Some writers take a minimalist approach, treating thought, speech, and narrative all the same. And whereas devices like quotation marks and italics are supposed to help writers create the appearance of “real speech” and actual thoughts, leaving them out can feel somehow more authentic. Every word in a story is in some way the product of the author’s imagination, and if quotation marks are usually omitted for thought—which isn’t literally spoken—they can begin to seem artificial for spoken dialogue also, especially in the make-believe of fiction.
If that’s how you feel about quotation marks, then all you need to do is let your readers know who’s talking or thinking or texting or whatever. In other words, use your words.
To transcribe thoughts (or dreams or anything that’s like dialogue but not conventionally spoken), you have the following options:
- Use quotation marks for both speech and thought. Quotation marks will identify these words as actually spoken or literally imagined as thought.
- Reserve quotation marks for speech alone. (This is the most popular option.)
- Don’t use quotation marks for speech or thought.
- If desired, apply italics to thought.
The fourth option may be applied to any of the first three (though quotation marks plus italics for thought would be a bit much). Whichever option you choose, use thought tags to keep the reader oriented, just as you would for speech, and punctuate and capitalize thought relative to the surrounding text exactly as you would punctuate and capitalize speech. If you use an unconventional style for speech, you’ll probably want to do the same for thought.
Keep in mind that italics change the way readers experience the text; authors who favor a more neutral or spare approach to storytelling may want to avoid them. Editors can help by getting a feel for an author’s style and asking up front before doing anything radical.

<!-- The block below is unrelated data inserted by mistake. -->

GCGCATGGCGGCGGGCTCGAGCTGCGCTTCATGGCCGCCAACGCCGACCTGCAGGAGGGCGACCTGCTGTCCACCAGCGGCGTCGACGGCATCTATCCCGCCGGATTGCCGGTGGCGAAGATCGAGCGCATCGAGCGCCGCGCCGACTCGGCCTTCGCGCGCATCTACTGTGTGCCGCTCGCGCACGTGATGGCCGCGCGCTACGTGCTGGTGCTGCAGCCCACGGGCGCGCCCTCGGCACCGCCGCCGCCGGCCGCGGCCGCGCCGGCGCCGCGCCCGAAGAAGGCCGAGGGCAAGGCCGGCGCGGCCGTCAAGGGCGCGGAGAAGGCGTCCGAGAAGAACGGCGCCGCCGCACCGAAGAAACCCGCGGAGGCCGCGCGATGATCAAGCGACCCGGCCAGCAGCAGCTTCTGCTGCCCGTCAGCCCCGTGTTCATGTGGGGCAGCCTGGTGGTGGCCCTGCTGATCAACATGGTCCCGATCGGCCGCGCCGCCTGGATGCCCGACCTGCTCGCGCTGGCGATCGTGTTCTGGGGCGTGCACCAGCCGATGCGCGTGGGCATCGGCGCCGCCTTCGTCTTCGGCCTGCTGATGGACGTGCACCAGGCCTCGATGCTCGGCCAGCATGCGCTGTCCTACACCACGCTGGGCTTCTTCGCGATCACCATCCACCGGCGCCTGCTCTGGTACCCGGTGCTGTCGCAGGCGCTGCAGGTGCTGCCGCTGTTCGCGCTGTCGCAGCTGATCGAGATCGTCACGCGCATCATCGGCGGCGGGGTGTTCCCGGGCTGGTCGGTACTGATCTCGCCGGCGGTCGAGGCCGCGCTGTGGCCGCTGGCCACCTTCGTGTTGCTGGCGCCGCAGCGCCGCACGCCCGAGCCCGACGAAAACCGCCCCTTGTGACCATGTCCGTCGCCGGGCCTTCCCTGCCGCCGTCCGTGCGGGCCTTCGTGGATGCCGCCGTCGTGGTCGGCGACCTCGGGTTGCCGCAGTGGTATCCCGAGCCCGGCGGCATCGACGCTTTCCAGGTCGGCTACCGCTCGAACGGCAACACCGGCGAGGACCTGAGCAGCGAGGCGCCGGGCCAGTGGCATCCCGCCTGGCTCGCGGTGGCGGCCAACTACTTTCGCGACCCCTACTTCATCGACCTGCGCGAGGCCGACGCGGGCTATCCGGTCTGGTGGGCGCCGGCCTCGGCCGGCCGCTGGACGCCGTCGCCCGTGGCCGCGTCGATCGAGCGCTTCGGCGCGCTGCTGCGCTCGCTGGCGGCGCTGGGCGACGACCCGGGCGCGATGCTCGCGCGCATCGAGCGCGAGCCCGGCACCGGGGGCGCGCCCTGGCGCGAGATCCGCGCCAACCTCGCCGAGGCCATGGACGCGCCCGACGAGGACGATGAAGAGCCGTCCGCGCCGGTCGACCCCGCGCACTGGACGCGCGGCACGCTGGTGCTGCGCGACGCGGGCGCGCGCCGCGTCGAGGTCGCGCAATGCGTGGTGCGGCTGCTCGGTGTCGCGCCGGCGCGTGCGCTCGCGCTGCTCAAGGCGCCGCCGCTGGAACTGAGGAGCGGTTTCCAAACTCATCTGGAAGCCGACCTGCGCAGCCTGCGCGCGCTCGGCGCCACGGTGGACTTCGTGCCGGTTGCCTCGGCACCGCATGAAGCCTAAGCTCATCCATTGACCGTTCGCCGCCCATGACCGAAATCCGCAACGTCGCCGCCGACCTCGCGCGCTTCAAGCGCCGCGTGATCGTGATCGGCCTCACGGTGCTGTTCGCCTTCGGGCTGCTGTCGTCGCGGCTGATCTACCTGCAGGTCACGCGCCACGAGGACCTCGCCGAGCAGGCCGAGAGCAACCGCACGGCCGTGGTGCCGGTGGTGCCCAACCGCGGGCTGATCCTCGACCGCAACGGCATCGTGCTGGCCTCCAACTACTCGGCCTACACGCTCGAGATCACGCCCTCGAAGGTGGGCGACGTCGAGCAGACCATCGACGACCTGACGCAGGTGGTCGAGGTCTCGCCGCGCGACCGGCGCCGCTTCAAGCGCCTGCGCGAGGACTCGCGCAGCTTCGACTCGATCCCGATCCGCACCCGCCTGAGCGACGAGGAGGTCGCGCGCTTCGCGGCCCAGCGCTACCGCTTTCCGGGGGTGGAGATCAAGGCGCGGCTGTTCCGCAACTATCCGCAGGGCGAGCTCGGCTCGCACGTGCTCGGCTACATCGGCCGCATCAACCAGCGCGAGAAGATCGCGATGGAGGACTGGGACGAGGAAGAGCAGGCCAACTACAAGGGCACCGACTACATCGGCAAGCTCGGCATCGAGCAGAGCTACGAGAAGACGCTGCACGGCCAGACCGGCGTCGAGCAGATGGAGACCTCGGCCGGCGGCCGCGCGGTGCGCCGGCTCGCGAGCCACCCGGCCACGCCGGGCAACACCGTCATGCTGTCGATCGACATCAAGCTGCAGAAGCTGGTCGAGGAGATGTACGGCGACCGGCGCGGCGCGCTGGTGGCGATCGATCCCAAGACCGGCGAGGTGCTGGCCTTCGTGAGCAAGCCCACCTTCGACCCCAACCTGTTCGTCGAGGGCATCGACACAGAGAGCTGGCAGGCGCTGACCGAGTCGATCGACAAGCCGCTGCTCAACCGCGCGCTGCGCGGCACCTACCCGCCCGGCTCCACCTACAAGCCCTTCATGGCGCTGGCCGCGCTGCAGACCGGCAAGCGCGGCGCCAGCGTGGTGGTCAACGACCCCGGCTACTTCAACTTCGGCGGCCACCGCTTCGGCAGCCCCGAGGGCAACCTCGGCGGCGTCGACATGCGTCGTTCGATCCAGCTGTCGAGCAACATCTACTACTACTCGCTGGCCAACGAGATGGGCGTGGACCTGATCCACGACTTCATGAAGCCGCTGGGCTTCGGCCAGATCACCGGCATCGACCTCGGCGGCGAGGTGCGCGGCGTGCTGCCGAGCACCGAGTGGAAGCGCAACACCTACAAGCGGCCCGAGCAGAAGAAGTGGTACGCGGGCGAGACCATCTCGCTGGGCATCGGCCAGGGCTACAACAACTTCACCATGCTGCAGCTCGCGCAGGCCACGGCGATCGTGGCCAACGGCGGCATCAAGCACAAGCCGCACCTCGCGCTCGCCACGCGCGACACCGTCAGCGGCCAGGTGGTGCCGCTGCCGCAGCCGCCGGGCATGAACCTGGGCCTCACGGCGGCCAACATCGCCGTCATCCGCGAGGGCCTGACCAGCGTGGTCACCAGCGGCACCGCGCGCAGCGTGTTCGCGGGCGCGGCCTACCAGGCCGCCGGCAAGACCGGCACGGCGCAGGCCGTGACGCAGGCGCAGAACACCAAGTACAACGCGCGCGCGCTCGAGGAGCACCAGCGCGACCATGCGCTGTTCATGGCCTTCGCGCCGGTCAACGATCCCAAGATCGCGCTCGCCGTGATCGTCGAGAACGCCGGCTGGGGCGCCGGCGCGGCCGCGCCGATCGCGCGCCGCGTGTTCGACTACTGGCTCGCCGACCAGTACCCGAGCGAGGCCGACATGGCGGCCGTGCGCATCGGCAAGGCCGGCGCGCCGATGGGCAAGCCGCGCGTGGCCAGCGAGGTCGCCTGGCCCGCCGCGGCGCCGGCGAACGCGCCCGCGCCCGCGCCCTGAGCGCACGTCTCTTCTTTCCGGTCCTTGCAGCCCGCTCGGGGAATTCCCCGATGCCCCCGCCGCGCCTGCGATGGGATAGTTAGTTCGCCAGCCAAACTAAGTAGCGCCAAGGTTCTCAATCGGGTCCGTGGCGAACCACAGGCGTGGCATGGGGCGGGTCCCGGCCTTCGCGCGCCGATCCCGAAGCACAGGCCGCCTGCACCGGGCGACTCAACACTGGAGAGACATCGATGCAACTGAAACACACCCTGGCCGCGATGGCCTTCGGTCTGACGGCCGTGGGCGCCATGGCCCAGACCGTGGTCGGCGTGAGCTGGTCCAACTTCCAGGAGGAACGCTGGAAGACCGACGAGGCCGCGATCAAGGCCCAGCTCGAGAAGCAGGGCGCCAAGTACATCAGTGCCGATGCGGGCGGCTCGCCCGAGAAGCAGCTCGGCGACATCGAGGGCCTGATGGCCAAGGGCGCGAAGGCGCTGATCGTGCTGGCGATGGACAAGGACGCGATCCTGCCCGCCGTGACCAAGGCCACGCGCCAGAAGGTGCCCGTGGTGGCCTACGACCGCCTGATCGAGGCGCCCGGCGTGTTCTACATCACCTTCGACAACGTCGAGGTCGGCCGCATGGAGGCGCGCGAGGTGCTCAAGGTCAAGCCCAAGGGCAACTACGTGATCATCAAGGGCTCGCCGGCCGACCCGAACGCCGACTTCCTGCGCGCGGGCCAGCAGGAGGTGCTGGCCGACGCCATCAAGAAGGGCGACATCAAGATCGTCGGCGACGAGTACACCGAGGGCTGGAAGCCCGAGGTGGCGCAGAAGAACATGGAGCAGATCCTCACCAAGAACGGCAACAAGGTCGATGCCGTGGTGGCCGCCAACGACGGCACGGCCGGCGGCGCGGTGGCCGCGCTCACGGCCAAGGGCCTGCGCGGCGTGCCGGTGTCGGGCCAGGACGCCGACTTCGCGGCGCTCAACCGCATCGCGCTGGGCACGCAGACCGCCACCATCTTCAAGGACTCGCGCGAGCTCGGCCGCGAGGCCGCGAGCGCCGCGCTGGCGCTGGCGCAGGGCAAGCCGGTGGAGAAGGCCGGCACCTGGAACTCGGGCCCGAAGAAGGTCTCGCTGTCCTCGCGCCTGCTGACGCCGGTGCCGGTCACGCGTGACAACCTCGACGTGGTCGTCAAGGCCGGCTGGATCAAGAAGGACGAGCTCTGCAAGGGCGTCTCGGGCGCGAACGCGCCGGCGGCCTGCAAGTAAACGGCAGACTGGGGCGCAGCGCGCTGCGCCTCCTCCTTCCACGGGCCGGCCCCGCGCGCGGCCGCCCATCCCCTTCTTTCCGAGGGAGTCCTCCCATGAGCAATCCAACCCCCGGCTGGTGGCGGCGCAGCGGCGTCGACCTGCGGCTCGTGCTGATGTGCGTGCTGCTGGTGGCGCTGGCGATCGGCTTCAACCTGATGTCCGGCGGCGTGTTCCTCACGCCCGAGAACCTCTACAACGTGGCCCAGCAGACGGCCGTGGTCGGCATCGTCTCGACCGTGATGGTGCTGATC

* Note that indirect thoughts (and speech) are treated as ordinary text: “She thought when this week finally ended, her troubles would be over.” See CMOS 13.45.
† Blocks of italic text have been shown to be less readable and therefore less accessible than blocks of regular text. See Ted Page, “The Case against Banning Italics,” Accessible Digital Documents, January 7, 2019. Page advocates for the judicious use of italics.
Top image: William Faulkner (1954), Library of Congress, Prints & Photographs Division, Carl Van Vechten Collection, LC-USZC4-4907. Thought bubble and text added for post.
Fiction+ posts at Shop Talk reflect the opinions of its authors and not necessarily those of The Chicago Manual of Style or the University of Chicago Press.
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Russell Harper (@cpyeditor) is editor of The Chicago Manual of Style Online Q&A and was the principal reviser of the last two editions of The Chicago Manual of Style. He also contributed to the revisions of the last two editions of Kate L. Turabian’s A Manual for Writers of Research Papers, Theses, and Dissertations.
The Chicago Manual of Style, 17th edition